Long Chin-San (1892-1995), from Lanxi, Zhejiang Province.
During 1930s, Long Chin-San came into the public sight as among “China’s Earliest Photojournalists”. In the world circles of photography, he was known for the unique “composite picture” technique he created by overlapping the Chinese painting techniques and photography darkroom exposure, and is considered the first one to apply traditional Chinese painting principles to photography in history. He loves photography for life and up till now, more than 1,000 works have been exhibited in the world of salon photography, illustrating his remarkable achievement. He is also named one of the World’s Top Ten Photography Experts by Photographic Society of New York, America(PSA).
Long summarized his creative approach towards photography: “the reason why I create composite photos is that I hope to create intrinsic beauty with photographic skills that could best capture and deliver the reality when infused with the traditional painting theories, benevolence and practical values.” Resting your eyes upon Long’s photograph, you may discover outwardly the composition itself is beautifully arranged with natural dynamics, through which Long sometimes depicts the magnificence and majesty of Chinese landscape, sometimes the serenity and pleasantness in the air; Inwardly you feel this vivid spirit running through the paper and lingers, and the vibrance that fills the whole picture—it reaches you. Technical wise, Long applied “Well-planned Location” and “Venerated Imitation” from Six Principles of Chinese painting to photography, creating ancient painting-like photographs which are full of interest and charm. It demonstrates his exquisite darkroom production skills and even amazed the French who invented photography. What goes far beyond technique, is Long’s everlasting pursuit for “Rhythmic Vitality”. In Six Principles of Chinese Painting, “Rhythmic Vitality” refers to the spirit and vitality in the painting. And this vivid “vitality”, can be discovered in Long’s work through beginning to end.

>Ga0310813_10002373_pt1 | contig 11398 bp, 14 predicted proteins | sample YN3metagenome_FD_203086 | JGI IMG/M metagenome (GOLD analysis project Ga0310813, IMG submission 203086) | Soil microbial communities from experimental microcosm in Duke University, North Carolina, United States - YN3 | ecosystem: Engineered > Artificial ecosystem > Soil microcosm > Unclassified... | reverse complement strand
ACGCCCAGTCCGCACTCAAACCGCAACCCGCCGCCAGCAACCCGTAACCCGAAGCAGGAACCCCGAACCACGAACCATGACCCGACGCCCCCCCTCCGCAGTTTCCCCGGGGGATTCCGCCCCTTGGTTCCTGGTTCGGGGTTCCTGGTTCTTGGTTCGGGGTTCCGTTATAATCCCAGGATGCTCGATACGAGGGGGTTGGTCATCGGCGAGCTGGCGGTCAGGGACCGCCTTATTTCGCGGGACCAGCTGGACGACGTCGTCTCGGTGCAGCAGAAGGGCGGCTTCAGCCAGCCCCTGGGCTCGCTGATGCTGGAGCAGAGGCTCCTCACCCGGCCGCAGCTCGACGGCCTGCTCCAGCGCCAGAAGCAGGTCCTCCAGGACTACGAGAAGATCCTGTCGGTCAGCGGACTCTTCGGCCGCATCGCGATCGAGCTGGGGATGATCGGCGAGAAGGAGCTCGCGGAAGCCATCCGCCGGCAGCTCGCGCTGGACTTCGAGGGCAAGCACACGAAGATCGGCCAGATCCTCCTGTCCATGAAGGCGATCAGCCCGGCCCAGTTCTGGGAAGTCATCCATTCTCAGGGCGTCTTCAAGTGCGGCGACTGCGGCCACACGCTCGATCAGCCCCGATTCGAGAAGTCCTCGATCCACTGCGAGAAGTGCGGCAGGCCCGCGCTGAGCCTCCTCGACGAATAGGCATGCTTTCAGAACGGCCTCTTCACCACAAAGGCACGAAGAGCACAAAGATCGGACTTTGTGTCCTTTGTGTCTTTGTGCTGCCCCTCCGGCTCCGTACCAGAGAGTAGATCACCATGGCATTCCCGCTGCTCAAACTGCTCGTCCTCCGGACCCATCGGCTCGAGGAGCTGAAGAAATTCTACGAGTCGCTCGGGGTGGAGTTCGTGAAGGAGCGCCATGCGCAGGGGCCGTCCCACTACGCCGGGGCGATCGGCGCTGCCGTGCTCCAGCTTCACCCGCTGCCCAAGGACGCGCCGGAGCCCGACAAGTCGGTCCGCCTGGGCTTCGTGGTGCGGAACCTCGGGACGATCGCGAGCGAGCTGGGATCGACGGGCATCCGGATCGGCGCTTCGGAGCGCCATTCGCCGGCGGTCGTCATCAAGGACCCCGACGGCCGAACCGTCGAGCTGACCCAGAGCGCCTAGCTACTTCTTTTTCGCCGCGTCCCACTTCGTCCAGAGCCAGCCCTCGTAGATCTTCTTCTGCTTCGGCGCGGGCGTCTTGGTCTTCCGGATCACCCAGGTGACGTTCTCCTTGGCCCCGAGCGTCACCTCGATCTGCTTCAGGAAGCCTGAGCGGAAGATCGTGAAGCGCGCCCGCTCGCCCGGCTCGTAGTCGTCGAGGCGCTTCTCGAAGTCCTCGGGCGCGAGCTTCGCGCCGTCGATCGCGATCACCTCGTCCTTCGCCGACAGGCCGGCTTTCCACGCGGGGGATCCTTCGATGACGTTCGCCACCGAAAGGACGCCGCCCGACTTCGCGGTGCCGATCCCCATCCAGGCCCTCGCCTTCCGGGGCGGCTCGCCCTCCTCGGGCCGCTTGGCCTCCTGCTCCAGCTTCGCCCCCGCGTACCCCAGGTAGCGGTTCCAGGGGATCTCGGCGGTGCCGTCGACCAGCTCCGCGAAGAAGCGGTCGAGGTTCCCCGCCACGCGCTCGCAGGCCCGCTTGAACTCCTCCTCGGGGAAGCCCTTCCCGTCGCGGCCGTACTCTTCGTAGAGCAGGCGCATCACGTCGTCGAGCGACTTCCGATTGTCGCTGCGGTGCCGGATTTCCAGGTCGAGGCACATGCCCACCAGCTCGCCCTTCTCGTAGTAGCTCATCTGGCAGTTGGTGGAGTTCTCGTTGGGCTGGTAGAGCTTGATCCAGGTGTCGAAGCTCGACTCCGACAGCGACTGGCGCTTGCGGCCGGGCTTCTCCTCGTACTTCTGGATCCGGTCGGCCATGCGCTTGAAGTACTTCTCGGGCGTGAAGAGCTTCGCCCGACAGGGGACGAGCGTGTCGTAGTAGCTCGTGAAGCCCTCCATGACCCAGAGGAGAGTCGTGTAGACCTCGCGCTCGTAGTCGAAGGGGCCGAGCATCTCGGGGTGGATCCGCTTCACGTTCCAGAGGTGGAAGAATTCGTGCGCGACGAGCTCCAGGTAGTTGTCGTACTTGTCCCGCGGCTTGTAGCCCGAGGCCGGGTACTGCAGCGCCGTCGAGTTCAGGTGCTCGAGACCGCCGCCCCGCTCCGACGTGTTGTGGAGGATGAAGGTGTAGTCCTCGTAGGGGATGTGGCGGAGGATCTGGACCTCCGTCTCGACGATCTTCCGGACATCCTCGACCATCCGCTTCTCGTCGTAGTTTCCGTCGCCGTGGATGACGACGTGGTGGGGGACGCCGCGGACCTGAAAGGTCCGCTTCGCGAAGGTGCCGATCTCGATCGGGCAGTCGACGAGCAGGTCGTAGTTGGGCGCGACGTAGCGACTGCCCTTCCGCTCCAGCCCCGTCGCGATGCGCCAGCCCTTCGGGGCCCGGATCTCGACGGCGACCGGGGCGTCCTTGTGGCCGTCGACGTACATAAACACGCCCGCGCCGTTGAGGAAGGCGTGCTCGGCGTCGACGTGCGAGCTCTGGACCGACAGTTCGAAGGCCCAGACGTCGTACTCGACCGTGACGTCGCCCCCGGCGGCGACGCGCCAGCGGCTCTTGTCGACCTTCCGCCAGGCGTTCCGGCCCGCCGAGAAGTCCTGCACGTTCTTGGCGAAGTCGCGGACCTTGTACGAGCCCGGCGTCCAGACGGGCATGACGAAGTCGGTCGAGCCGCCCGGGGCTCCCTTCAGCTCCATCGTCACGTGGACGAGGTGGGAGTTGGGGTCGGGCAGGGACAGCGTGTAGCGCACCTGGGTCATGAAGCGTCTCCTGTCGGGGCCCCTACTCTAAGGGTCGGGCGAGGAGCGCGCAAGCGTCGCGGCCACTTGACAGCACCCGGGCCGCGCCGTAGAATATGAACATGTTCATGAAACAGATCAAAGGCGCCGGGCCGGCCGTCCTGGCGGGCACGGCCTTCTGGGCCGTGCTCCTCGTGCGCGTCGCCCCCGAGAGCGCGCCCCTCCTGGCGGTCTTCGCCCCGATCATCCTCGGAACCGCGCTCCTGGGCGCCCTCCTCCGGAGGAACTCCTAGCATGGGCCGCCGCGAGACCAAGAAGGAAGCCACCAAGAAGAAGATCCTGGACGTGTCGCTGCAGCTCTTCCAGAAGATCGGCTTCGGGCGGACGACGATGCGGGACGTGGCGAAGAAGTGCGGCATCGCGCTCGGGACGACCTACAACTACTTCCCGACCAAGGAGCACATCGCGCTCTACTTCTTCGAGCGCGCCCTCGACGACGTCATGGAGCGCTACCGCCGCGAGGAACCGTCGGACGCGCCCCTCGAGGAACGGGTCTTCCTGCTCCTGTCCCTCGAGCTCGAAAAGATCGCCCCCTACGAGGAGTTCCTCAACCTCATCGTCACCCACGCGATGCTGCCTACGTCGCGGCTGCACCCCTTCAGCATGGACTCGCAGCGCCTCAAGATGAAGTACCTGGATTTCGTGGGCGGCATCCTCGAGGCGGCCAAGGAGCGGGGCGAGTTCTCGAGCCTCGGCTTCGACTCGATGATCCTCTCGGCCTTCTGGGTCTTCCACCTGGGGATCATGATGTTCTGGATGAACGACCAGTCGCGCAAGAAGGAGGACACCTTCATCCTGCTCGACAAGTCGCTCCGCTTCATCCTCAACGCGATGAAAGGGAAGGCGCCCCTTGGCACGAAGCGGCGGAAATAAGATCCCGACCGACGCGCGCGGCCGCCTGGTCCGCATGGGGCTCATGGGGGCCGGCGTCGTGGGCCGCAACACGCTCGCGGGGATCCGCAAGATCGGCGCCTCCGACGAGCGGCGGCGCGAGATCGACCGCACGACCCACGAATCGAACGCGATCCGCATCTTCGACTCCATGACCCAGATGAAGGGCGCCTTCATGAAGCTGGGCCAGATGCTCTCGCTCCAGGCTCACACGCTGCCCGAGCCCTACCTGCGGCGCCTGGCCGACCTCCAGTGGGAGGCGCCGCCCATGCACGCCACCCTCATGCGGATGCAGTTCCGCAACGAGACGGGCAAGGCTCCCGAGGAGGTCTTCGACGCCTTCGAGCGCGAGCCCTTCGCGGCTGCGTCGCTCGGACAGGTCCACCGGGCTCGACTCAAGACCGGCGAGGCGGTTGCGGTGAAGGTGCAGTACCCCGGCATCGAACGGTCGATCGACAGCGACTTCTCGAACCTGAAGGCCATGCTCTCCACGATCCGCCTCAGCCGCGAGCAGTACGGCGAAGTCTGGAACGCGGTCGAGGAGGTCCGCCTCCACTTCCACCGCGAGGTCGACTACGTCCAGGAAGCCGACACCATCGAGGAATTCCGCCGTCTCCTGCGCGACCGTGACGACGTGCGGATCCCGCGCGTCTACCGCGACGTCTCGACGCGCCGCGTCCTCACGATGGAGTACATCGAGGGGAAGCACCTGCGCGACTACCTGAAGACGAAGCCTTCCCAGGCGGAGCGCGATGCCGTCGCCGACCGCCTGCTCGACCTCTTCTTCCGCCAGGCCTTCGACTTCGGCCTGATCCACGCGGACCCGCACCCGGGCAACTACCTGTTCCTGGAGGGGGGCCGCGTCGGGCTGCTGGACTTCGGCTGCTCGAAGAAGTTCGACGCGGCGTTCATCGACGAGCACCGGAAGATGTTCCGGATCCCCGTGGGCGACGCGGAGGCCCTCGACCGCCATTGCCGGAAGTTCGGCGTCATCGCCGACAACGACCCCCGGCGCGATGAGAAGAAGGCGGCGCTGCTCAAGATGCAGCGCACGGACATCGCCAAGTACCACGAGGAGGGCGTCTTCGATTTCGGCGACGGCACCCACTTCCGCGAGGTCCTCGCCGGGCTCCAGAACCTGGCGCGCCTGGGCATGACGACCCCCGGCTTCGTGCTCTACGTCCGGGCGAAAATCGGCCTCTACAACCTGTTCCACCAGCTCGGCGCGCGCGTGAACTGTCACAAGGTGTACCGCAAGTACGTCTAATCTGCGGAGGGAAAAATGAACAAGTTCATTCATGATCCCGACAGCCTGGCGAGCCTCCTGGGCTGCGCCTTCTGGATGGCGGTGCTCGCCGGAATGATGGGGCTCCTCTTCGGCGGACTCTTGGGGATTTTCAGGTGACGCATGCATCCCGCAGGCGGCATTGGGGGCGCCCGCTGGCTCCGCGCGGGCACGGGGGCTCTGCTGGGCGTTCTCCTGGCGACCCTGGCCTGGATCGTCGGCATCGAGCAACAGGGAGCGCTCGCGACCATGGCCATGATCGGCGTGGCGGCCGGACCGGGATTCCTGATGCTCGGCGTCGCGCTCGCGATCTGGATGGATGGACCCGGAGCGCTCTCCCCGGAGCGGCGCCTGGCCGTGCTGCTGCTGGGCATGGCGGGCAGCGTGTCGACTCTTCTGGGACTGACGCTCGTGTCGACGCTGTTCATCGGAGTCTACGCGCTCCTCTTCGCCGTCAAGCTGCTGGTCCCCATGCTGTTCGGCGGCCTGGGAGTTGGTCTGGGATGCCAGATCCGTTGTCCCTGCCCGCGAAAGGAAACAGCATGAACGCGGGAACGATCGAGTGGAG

Long’s “Composite Picture” technique, succeeded in applying the concept of “Chinese in essence, Western in practice” into the creation process of art and managed to keep the balance. Just as Yi Jun-zuo writes: “ Western Photography at its best can capture the surface image but not the inner spirit; traditional Chinese’s painting at its best can reveal the inner beauty, but not the outer reality. Only Long Chin-San with his art can combine both aspects into one.” And indeed it is.